Only in the high-stakes world of smartphones could something that costs roughly $40 turn into a headache worth $5.3 billion.
The lesser of those numbers: the price of a typical Samsung Galaxy Note battery. And the higher: the cost of the Samsung Galaxy Note 7 recall. Batteries that caught fire without warning literally turned the phone into a spectacular flameout and the most monolithic debacle in smartphone marketplace history.
Thus 2017 begins with investors cautiously optimistic, even as they weather enough intrigue to script a soap opera.
Discontinuing the Galaxy Note 7 meant a $3 billion hit spread over two quarters, including the current earnings period. But if Samsung has learned from its mistakes -- the worst perhaps that it tried to handle the Note 7 crisis on its own -- then its smartphone segment could already be on its way to recovering market share and consumer confidence: that is, up to a point.
"Samsung isn't going away, but a lot depends on releases later this year of their phone products," says Ian Cross, senior lecturer of marketing and director of the Center for Marketing Technology at Bentley University in Waltham, Massachusetts. "Will they be reliable? Customers are going to wait to see the reviews, see if people bought them. If their new products deliver on the features and functionality aspects, then they should be in good shape."
"The return of Samsung's mobile division to its peak in 2012-2013 is unlikely, in my view," says Chris Kim, chief investment officer at Tompkins Financial Advisors in Ithaca, New York. "However, this was inevitable irrespective of the Note 7 incident because the industry has become more competitive and mature."
Chinese brands, for example, are narrowing the technology gap while keeping their products cheap.
"Samsung's strategy is to stay focused on the premium segment in order to preserve margins," Kim says.
That means working to widen the gap once again with innovations from foldable screens to new features driven by artificial intelligence.
The company's first quarter is expected to be slow, says K.C. Ma, director of the George Investments Institute at Stetson University in DeLand, Florida. Yet sometime in the second quarter, "the new powerhouse Galaxy S8 is on its way with fast charging, curved Amoled screen, high-end 4K, edge-to-edge display, dual-camera lens and no buttons."
If Ma sounds excited over the phone, perhaps it's because investor enthusiasm is riding high on hope the S8 will make consumers forget all about the Note 7.
"The good news is that Samsung's stock hit a new high, a sign that it is finally shedding off the negative publicity of the battery (fires)," Ma says. "Earnings guidance was raised for the fourth quarter of 2016 to $7.2 billion, a 50 percent year-to-year increase."
While it may seem counterintuitive given all the bad press and lost revenue, Samsung stock enjoyed a mostly uninterrupted climb last year. Even during the worst of the crisis its stock stayed level, and since January 2016 it's up by two thirds.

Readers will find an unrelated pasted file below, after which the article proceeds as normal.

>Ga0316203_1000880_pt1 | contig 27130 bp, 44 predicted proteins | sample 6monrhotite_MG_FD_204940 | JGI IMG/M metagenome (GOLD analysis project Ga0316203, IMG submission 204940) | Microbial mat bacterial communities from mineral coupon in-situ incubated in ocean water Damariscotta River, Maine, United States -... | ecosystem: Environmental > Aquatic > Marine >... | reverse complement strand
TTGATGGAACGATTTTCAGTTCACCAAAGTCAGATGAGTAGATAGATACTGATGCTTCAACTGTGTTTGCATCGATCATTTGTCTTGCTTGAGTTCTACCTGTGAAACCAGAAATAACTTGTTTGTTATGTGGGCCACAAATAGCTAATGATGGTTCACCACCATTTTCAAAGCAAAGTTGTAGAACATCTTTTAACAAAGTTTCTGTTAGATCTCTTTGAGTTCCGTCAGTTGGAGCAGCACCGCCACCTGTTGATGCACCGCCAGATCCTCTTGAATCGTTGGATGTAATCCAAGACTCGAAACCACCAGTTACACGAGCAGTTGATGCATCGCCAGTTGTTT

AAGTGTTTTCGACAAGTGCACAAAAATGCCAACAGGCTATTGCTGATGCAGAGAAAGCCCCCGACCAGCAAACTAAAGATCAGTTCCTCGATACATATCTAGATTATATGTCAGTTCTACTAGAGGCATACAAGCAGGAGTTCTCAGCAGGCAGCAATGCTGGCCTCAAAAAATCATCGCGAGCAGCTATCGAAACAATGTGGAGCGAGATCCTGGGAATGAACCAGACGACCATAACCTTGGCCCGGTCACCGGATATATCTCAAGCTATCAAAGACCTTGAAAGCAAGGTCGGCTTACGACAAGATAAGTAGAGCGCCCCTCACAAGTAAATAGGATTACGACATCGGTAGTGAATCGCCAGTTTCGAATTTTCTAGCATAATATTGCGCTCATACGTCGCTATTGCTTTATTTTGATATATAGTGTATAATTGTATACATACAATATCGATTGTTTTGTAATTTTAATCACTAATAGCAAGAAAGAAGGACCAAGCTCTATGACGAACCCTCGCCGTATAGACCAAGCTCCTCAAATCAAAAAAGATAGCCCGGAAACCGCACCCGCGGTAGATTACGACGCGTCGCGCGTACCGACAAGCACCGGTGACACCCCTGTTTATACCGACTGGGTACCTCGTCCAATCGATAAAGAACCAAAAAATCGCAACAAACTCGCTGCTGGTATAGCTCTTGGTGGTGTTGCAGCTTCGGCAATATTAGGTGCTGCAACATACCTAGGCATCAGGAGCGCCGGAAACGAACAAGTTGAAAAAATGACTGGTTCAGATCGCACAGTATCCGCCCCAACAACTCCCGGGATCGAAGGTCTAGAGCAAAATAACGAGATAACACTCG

"Samsung poses high risks and high rewards for investors," says Usha Haley, professor of management at West Virginia University and an expert on Asian business. "Samsung's patents and scandals capture some of this quandary, revealing technical brilliance and strategic derring-do, but also worrisome errors."
Consider that by some reports, Samsung obtained the largest number of patents in 2016 -- more than 8,500 -- to finish well ahead of second-place International Business Machines ( IBM), which posted less than 8,100.
"On the flip side, the new year heralded new scandals, revealed new missteps and some strategic trepidation following the Galaxy fiasco," Haley says. "The International Trade Commission found that Samsung violated trade laws. Soon after, the South Korean special prosecutor's office named (Samsung vice chairman) Jay Lee as a suspect in a political-bribery investigation."
Indeed, anyone who follows Samsung closely has gotten used to high drama. In 2012, it lost a highly publicized patent infringement case with Apple over smartphone features that included the "rubber band" effect, which causes a page to bounce when a user reaches the bottom.
And boy, did Samsung reach the bottom. The total damages amounted to a whopping $1.049 billion -- even though Samsung claimed, to no avail, that Apple had infringed on patents of its own.
But in the end, Samsung may savor a sweet, ironic ending if a crisis sparked by a battery ends with a battery-charged triumph. Samsung's SDI division recently unveiled an electric car battery that can produce 310 miles of driving range after just a 20-minute quick charge, and 372 miles overall.
"To give you some context, Tesla ( TSLA) promises an estimated range of up to 265 miles for the Model S and up to 250 miles for the Model X, and the capacity to regain 170 miles of range in half an hour," Ma says.
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He adds: "Based on these numbers, Samsung's battery stands to offer a significant improvement -- enough to keep (Tesla CEO) Elon Musk awake at night."
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